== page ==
American Indian Heritage Month: Commemoration vs. Exploitation
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New France and Natives

While the term "New France" came to be applied specifically to the region between Montreal and Quebec, in general the territory stretched between present-day Quebec City in the east and Huronia (southern Georgian Bay) in the west. The French also colonized the Louisiana territory and parts of the Caribbean, areas not considered part of New France proper, but generally referred to by historians as the French Atlantic or French America.

The region that came to be generally known as New France was home to tens of thousands of indigenous peoples at the time of the European invasion. It is difficult to arrive at a precise population of precontact North America; in fact, modern estimates place the population of the continent anywhere between 3 million and 12 million. It is likely that the Iroquoian peoples of New France and present-day northern New York numbered a hundred thousand. When Jacques Cartier visited the village of Tiotontakwe (aka Hochelaga, at present-day Montreal), he recorded a population of fifteen hundred people (Delâge, 1993, 1993, 43–45). We can safely say that Europeans stepped foot on a (sometimes densely) populated continent, of which the Northeast was one of the most thickly populated regions. The French encountered the Beothuk (a group that was exterminated, likely by disease, shortly after contact), as well as the Innu (Montagnais) and Mi'kmaqs (Micmacs), both of the Algonquin cultural family, and the Hotninonshonni (Iroquois Confederacy) and other related nations—the Wendat (Hurons, a confederacy of several nations), the Tionontate (Petun), the Neutrals and the Tobacco.

Essentially the region's two cultural-linguistic groups had two different economic and settlement patterns. The semisedentary Algonquin peoples of present-day Quebec were hunter-gatherers, inhabiting village sites during warmer months and migrating over a wider hunting territory during the winter, following a sophisticated cyclical pattern, which was conceptualized as distinct from nations who practiced horticulture. An Innu hunter explained to Jesuit Paul Le Jeune in 1634: "Do you not see that you and the [Hotinonshonni] cultivate the soil and gather its fruits, and not we, and therefore it is not the same?" (Greer, 2000, 27).

The Wendat and Hotinonshonni groups of New France were mostly sedentary, inhabiting village sites for about ten years before moving to a new location. Historians of ecology recognize that this practice helped to place less stress on local environments, because village relocation allowed the forests to grow back and the soil to regain fertility. These groups practiced horticulture, growing the "three sisters" complex of corn, beans, and squash, with diets supplemented by fish and game. These groups had come to inhabit sizable villages and established large populations. It is estimated that, on the eve of European invasion, the population of Huronia had reached as high as 30,000 people (Delâge, 1993, 49). These horticultural societies divided work along gender lines, with women tending crops and doing other tasks such as sewing, cooking, gathering, and the important work of educating children. Meanwhile, men did some secondary horticultural work, including growing tobacco, as well as hunting and fishing (Delâge, 1993, 50–52).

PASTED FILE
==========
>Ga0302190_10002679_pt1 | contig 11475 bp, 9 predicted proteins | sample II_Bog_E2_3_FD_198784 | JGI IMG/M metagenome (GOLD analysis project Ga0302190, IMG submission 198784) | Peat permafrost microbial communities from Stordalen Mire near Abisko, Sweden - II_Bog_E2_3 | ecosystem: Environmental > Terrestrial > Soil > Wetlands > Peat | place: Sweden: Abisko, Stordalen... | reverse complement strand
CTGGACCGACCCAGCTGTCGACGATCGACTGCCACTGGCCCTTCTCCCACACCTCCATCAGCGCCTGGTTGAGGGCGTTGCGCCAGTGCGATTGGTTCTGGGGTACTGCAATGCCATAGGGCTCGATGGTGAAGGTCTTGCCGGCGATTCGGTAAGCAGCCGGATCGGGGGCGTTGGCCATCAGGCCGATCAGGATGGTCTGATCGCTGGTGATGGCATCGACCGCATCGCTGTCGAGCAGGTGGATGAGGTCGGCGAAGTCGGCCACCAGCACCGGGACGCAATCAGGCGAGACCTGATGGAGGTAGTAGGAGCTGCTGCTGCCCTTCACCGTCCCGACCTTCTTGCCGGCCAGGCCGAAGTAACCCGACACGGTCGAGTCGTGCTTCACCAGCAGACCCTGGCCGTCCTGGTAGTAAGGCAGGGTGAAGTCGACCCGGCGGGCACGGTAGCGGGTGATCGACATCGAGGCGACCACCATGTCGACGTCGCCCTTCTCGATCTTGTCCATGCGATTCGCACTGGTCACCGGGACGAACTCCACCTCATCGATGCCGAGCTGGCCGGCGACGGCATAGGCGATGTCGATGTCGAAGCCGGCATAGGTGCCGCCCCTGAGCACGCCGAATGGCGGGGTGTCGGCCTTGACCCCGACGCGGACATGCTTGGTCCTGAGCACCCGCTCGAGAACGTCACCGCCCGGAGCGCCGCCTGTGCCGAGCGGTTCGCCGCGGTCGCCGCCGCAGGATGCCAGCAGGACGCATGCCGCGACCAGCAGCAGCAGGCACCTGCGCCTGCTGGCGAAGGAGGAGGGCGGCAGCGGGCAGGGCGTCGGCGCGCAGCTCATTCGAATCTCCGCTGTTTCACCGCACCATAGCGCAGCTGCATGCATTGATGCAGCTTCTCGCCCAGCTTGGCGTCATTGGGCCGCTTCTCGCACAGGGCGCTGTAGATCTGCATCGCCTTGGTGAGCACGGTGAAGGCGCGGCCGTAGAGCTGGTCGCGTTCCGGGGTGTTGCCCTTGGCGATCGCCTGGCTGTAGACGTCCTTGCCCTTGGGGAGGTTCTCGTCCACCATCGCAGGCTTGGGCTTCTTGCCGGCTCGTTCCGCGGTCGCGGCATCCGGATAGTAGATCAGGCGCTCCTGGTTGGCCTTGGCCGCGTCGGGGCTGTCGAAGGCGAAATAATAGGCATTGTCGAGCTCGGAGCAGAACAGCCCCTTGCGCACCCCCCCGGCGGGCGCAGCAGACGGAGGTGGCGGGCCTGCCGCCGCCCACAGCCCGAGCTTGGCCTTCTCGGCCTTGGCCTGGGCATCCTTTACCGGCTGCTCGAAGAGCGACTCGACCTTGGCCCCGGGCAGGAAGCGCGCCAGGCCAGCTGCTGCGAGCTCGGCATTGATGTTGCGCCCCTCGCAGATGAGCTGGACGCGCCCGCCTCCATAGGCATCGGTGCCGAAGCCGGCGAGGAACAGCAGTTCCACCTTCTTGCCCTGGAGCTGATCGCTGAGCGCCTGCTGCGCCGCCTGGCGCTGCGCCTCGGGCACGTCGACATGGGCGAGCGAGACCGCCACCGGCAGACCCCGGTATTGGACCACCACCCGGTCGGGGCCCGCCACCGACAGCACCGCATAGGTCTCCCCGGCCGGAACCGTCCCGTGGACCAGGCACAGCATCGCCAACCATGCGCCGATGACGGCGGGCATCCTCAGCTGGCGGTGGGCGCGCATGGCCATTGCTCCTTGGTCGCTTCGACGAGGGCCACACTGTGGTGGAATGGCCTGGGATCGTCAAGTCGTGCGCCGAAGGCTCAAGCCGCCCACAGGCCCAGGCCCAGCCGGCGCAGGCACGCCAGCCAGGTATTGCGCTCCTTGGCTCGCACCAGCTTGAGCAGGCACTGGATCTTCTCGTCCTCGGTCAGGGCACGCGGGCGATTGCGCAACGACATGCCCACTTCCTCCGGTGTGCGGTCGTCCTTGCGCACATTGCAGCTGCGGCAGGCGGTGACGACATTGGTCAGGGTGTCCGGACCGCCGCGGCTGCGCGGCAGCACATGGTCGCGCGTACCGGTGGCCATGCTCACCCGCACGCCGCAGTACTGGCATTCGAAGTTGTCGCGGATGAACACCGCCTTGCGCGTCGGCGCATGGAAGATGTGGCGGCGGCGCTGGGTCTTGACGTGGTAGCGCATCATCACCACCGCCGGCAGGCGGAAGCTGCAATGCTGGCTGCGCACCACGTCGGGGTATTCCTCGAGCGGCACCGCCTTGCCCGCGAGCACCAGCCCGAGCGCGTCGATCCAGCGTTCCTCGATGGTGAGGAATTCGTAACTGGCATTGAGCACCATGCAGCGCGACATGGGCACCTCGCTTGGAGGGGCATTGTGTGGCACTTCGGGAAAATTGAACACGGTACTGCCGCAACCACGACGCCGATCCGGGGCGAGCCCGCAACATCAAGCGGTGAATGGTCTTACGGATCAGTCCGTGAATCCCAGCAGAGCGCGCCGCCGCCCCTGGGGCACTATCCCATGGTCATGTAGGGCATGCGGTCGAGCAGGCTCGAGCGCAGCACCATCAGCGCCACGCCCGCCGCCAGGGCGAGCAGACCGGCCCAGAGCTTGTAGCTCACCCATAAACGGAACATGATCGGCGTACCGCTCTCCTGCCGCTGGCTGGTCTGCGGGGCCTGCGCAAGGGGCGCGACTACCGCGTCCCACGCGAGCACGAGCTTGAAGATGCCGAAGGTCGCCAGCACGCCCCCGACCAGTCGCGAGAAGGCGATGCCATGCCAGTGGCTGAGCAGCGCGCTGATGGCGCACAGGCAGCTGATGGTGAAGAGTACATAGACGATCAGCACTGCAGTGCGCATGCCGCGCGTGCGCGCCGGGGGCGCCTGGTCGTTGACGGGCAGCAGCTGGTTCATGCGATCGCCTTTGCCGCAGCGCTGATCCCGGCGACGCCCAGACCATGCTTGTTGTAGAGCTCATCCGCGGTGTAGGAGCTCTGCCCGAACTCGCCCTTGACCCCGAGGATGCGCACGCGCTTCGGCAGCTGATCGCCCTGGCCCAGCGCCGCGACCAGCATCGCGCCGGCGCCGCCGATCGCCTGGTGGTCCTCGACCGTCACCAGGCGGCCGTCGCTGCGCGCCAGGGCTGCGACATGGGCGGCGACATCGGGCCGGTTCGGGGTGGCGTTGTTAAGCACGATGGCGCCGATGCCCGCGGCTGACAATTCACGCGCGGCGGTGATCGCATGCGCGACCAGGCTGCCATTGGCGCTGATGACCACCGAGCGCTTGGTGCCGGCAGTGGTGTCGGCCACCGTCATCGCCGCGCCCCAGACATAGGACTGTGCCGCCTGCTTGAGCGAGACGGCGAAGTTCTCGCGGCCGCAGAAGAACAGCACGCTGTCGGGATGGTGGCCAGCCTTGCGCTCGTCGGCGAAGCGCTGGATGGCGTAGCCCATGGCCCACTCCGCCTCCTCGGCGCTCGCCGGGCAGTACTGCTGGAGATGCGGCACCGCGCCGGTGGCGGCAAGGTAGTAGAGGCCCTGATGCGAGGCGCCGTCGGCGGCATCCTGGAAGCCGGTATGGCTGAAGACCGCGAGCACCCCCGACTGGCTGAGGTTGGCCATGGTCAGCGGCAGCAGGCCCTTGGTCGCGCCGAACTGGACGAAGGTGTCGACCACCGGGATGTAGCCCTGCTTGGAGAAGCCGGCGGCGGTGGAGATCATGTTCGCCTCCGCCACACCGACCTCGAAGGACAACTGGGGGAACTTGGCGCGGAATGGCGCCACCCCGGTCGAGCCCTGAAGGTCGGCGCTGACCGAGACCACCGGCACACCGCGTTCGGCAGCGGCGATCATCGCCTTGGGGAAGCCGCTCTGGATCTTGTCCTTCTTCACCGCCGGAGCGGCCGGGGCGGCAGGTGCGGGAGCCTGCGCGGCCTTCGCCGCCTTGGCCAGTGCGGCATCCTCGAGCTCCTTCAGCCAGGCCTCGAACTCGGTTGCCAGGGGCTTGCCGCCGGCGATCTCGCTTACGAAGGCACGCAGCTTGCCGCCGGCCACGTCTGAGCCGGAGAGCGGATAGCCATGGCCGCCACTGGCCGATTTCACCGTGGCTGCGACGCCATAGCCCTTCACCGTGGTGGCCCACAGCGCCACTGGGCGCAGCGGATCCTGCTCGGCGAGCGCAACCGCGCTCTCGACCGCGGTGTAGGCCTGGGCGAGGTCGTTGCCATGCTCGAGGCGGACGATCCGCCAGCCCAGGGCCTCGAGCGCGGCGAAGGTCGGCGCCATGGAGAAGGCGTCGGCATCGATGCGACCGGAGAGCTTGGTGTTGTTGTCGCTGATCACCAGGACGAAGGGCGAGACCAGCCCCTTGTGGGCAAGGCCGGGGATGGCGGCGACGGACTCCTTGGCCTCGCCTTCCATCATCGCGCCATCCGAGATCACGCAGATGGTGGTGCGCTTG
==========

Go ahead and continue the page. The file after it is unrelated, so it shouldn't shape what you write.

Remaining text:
There is a wealth of written material about the indigenous peoples of New France because French colonial records have survived remarkably well. The diaries and reports of explorers such as Jacques Cartier and Samuel de Champlain give us a picture of indigenous life at the very first moments of European arrival. The voluminous Jesuit Relations, yearly reports sent by Jesuit missionaries back to France between 1632 and 1673, detail the customs, spiritual beliefs—essentially the everyday life—of the Natives of New France, whom the Jesuits were attempting to convert.

While contact with northeastern North America began with European fishermen off the coast of Canada in the late 1400s, the first sustained contact between the French and indigenous peoples began when Cartier first visited the area in the 1530s. Cartier described thickly populated villages along the Saint Lawrence River. The people whom Cartier encountered, and whom historians refer to as the Saint Lawrence Iroquois, had disappeared by the seventeenth century, and historians debate whether these people had migrated out of the region or had been exterminated by European diseases. Incidentally, Cartier also kidnapped several indigenous peoples, including the chief Donnacona, taking them to France to appear before King François I (Dickason, 1984, 210–211). French contact with Natives increased over the following decades, with Cartier's subsequent voyages, and the travels of Samuel de Champlain in the early 1600s. Champlain established a fortified settlement at Quebec in 1608.